At an assembly of the technical university last Thursday, the union leadership managed to win a majority for the ending of the strike and the starting of talks with the government. Subsequently, the ODPTE called on the halting of all strike activity across all universities.

Despite the threats of the government and the pressure of the unions, workers at Athens university decided on Monday to continue the strike until Wednesday and then to decide on its continuation. The university’s law faculty remains occupied by students.

The social confrontation at the universities is the sharpest expression of a more general development. The trade unions are increasingly less capable of suppressing the struggles of the workers, and the state is responding with mounting brutality.

Doctors at outpatient clinics have been on strike for two weeks against layoffs and have decided initially to maintain the strike until December 13. Health minister Adonis Georgiadis threatened the doctors that he would implement the job cuts more rapidly if they do not end their protest. Hundreds of doctors gathered before the health ministry last Friday. On Thursday and Friday, employees of the ministry of culture—which is also responsible for state museums and archeological sites—went on strike.

Over the past week, police attacked protests by school janitors and cleaners who were demonstrating against the loss of their jobs outside the ministry for administrative reform. The demonstrations to commemorate the murder of Alexis Grigoropoulos in 2008 by the police were also the target of police violence.

The increasing brutality of the state is a direct reaction to the social devastation that the EU and Greek government have produced in the country. These conditions are not compatible with democratic rights for the population.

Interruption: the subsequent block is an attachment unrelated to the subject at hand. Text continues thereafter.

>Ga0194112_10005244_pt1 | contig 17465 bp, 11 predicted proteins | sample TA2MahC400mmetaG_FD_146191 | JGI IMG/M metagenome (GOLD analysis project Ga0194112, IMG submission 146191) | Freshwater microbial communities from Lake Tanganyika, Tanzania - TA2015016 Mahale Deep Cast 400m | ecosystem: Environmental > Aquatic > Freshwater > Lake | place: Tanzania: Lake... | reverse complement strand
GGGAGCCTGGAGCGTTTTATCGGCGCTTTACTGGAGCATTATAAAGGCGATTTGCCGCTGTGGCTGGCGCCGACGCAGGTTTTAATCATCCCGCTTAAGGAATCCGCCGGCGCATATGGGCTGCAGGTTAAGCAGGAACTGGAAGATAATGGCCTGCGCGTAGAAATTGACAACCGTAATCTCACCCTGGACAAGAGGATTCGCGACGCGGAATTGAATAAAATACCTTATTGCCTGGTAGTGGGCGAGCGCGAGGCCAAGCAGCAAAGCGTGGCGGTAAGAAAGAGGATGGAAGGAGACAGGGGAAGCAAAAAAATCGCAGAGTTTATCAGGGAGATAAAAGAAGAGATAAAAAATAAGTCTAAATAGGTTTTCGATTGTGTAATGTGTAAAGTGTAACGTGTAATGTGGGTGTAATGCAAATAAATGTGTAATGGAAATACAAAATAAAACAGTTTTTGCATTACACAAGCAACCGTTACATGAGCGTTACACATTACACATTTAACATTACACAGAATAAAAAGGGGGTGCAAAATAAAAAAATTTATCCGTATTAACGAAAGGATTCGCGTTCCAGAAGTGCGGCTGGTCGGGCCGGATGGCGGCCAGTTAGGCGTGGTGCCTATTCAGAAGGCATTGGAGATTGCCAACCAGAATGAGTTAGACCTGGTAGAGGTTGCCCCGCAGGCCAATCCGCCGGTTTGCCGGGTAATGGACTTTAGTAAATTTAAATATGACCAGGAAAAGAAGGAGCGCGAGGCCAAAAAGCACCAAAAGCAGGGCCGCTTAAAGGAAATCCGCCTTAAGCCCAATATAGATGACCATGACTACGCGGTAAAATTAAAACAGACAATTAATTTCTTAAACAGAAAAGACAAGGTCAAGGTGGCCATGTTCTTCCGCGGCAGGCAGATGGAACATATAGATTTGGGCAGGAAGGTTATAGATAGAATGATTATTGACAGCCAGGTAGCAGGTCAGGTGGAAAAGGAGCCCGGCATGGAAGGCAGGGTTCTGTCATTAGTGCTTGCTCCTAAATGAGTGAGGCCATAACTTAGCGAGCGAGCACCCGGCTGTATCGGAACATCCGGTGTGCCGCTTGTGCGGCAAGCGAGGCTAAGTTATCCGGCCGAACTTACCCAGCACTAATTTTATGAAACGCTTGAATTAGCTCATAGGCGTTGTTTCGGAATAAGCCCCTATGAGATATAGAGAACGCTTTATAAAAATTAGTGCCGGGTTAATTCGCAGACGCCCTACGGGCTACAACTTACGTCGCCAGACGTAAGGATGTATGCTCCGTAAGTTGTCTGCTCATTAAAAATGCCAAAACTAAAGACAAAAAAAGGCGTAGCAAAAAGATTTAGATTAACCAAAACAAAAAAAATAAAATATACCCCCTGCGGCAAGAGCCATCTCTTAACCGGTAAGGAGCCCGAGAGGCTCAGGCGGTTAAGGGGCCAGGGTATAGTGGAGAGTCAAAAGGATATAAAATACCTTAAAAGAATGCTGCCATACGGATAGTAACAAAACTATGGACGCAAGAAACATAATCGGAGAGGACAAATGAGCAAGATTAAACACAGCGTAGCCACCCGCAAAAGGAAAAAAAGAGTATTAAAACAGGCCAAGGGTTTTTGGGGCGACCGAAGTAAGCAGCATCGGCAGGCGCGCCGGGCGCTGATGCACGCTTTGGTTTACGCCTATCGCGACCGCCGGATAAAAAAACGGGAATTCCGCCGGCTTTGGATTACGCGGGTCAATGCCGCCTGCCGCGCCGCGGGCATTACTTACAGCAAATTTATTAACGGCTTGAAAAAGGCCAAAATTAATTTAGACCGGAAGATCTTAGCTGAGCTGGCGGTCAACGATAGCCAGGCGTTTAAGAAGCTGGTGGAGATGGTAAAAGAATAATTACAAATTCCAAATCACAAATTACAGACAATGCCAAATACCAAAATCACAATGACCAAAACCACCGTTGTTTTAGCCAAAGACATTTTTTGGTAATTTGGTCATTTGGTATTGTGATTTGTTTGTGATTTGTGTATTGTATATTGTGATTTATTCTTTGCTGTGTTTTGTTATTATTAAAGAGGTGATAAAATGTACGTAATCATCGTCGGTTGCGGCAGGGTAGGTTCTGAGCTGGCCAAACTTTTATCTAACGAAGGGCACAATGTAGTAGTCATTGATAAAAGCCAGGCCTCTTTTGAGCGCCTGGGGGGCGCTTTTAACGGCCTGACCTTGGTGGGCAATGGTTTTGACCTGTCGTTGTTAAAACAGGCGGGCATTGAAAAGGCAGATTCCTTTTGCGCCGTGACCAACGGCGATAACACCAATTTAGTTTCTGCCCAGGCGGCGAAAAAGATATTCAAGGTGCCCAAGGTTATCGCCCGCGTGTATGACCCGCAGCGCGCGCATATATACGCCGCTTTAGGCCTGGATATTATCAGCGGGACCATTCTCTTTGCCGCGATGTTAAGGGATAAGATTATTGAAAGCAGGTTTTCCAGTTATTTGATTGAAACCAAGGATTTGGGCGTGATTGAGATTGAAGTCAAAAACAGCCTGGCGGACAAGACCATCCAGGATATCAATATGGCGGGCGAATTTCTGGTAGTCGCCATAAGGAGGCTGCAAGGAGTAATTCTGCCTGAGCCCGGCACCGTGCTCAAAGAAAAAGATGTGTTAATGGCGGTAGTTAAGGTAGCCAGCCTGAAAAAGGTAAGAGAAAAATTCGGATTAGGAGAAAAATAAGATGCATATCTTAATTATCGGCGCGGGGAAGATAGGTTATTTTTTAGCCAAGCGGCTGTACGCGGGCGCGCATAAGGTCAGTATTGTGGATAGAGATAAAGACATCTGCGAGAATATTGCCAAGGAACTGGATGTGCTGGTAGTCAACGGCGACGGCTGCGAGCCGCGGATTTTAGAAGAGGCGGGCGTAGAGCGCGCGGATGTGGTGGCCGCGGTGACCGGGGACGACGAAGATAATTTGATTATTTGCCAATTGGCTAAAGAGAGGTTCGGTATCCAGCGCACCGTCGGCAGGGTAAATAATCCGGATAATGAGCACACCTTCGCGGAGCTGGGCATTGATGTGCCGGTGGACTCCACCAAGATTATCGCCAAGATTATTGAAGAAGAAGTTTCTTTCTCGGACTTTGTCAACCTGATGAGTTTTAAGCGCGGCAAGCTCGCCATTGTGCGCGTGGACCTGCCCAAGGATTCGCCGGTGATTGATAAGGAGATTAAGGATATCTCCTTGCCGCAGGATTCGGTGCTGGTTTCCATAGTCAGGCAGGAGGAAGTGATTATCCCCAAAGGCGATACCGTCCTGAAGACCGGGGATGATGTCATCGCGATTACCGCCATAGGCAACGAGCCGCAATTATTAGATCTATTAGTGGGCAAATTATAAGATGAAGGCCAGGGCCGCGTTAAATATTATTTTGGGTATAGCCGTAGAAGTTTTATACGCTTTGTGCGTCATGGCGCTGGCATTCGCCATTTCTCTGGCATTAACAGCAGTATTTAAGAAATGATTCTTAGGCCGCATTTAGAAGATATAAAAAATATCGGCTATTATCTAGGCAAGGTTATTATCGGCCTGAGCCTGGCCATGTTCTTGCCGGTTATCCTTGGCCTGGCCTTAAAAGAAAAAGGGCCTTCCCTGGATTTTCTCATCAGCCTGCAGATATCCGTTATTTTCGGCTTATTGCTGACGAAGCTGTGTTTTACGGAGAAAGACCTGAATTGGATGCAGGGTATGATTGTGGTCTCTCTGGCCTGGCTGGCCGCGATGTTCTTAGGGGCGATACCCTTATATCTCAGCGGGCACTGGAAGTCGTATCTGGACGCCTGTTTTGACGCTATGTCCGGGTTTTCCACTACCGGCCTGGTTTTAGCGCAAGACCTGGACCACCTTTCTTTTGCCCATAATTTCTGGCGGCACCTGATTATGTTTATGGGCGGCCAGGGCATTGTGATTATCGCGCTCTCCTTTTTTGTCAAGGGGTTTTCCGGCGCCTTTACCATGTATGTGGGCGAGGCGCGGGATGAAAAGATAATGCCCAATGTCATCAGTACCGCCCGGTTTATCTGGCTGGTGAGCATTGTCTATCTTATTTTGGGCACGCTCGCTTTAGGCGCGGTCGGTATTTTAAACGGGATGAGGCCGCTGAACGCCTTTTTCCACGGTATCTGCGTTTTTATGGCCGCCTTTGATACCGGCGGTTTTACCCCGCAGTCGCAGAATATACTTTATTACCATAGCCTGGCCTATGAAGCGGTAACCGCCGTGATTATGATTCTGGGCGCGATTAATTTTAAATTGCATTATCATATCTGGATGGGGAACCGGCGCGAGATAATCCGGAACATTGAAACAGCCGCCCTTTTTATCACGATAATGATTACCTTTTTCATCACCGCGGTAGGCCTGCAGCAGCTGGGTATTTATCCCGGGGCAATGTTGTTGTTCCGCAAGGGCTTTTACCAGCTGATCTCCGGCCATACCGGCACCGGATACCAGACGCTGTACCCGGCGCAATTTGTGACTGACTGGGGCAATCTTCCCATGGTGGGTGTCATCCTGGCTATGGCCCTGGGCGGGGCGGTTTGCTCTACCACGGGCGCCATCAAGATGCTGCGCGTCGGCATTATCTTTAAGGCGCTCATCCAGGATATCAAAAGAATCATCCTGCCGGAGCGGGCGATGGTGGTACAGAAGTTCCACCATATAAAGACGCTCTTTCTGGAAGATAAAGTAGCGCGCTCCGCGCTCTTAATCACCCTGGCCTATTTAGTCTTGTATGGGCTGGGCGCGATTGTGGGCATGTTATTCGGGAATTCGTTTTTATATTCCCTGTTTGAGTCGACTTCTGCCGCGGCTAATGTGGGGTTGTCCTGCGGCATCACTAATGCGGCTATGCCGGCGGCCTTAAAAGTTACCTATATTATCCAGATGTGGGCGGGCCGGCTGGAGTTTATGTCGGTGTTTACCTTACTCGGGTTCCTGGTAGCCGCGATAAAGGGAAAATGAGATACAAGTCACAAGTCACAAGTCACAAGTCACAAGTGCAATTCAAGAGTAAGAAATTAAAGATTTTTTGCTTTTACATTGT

Last week, a thirteen-year-old girl died from carbon monoxide poisoning. Her unemployed mother’s electricity had been turned off, and due to the high taxes she could not afford heating oil. She therefore attempted to heat the apartment with a makeshift coal oven. An 86-year-old woman died in the same week due to the same reason. She had built an improvised oven.

Two people were severely injured last Thursday in a fire in their apartment, which had been caused by candles. Their electricity had also been turned off. Thousands of Greeks currently share the same fate, because they are unable to pay their bills. The government is in the process of discussing how to privatize the energy provider DEI while reducing energy costs for business.

The horrific unemployment rate of more than 27 percent has led to worsening working conditions that often border on slavery. According to a report, workers in a confectionary factory on Crete were beaten, burnt and humiliated. They received €3 per hour for shifts lasting fifteen hours.

An increasing number of jobs are offered on a voluntary basis, with workers receiving only board and lodgings but absolutely no remuneration. An additional 700,000 employees are not paid on time. There are an increasing number of cases in which sub-contractors, who are contractually obliged to pay a certain wage, go to their workers after the end of a shift and demand part of the wages back in cash.